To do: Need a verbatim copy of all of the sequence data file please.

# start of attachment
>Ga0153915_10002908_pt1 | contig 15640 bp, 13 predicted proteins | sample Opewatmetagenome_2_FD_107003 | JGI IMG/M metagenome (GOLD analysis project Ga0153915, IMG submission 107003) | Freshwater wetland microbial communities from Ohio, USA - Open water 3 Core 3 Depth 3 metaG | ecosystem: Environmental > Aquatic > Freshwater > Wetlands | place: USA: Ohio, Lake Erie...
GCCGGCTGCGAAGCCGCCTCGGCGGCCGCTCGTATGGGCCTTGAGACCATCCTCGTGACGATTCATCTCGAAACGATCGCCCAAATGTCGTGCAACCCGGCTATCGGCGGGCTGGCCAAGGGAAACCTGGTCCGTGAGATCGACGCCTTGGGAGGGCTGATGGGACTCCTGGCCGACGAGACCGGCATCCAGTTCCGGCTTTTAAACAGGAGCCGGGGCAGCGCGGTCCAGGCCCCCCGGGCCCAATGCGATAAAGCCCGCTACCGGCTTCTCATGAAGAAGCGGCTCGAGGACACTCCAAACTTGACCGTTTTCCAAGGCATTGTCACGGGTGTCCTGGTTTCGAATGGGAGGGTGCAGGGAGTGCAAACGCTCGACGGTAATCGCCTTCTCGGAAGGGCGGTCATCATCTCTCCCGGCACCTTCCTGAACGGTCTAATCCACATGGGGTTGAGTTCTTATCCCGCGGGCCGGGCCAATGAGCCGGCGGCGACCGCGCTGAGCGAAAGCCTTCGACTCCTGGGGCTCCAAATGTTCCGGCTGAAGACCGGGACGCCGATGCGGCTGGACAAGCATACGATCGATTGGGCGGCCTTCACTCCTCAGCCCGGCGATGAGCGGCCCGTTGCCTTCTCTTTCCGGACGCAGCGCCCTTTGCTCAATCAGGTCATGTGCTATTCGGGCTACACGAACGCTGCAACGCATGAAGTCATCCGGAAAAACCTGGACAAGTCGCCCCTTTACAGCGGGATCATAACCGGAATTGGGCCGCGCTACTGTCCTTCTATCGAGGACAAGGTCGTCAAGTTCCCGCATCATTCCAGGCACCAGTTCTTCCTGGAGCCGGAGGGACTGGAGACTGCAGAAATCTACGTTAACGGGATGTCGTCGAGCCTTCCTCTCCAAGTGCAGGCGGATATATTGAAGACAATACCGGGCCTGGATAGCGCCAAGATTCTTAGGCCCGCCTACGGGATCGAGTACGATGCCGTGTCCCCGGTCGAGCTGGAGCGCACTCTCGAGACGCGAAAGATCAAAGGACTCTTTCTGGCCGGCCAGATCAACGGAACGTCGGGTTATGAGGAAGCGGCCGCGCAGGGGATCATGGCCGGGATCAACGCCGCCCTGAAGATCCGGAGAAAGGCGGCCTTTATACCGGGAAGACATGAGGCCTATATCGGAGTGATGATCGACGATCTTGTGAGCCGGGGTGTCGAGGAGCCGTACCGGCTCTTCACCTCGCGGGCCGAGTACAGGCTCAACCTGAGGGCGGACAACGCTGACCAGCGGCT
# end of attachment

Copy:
>Ga0153915_10002908_pt1 | contig 15640 bp, 13 predicted proteins | sample Opewatmetagenome_2_FD_107003 | JGI IMG/M metagenome (GOLD analysis project Ga0153915, IMG submission 107003) | Freshwater wetland microbial communities from Ohio, USA - Open water 3 Core 3 Depth 3 metaG | ecosystem: Environmental > Aquatic > Freshwater > Wetlands | place: USA: Ohio, Lake Erie...
GCCGGCTGCGAAGCCGCCTCGGCGGCCGCTCGTATGGGCCTTGAGACCATCCTCGTGACGATTCATCTCGAAACGATCGCCCAAATGTCGTGCAACCCGGCTATCGGCGGGCTGGCCAAGGGAAACCTGGTCCGTGAGATCGACGCCTTGGGAGGGCTGATGGGACTCCTGGCCGACGAGACCGGCATCCAGTTCCGGCTTTTAAACAGGAGCCGGGGCAGCGCGGTCCAGGCCCCCCGGGCCCAATGCGATAAAGCCCGCTACCGGCTTCTCATGAAGAAGCGGCTCGAGGACACTCCAAACTTGACCGTTTTCCAAGGCATTGTCACGGGTGTCCTGGTTTCGAATGGGAGGGTGCAGGGAGTGCAAACGCTCGACGGTAATCGCCTTCTCGGAAGGGCGGTCATCATCTCTCCCGGCACCTTCCTGAACGGTCTAATCCACATGGGGTTGAGTTCTTATCCCGCGGGCCGGGCCAATGAGCCGGCGGCGACCGCGCTGAGCGAAAGCCTTCGACTCCTGGGGCTCCAAATGTTCCGGCTGAAGACCGGGACGCCGATGCGGCTGGACAAGCATACGATCGATTGGGCGGCCTTCACTCCTCAGCCCGGCGATGAGCGGCCCGTTGCCTTCTCTTTCCGGACGCAGCGCCCTTTGCTCAATCAGGTCATGTGCTATTCGGGCTACACGAACGCTGCAACGCATGAAGTCATCCGGAAAAACCTGGACAAGTCGCCCCTTTACAGCGGGATCATAACCGGAATTGGGCCGCGCTACTGTCCTTCTATCGAGGACAAGGTCGTCAAGTTCCCGCATCATTCCAGGCACCAGTTCTTCCTGGAGCCGGAGGGACTGGAGACTGCAGAAATCTACGTTAACGGGATGTCGTCGAGCCTTCCTCTCCAAGTGCAGGCGGATATATTGAAGACAATACCGGGCCTGGATAGCGCCAAGATTCTTAGGCCCGCCTACGGGATCGAGTACGATGCCGTGTCCCCGGTCGAGCTGGAGCGCACTCTCGAGACGCGAAAGATCAAAGGACTCTTTCTGGCCGGCCAGATCAACGGAACGTCGGGTTATGAGGAAGCGGCCGCGCAGGGGATCATGGCCGGGATCAACGCCGCCCTGAAGATCCGGAGAAAGGCGGCCTTTATACCGGGAAGACATGAGGCCTATATCGGAGTGATGATCGACGATCTTGTGAGCCGGGGTGTCGAGGAGCCGTACCGGCTCTTCACCTCGCGGGCCGAGTACAGGCTCAACCTGAGGGCGGACAACGCTGACCAGCGGCT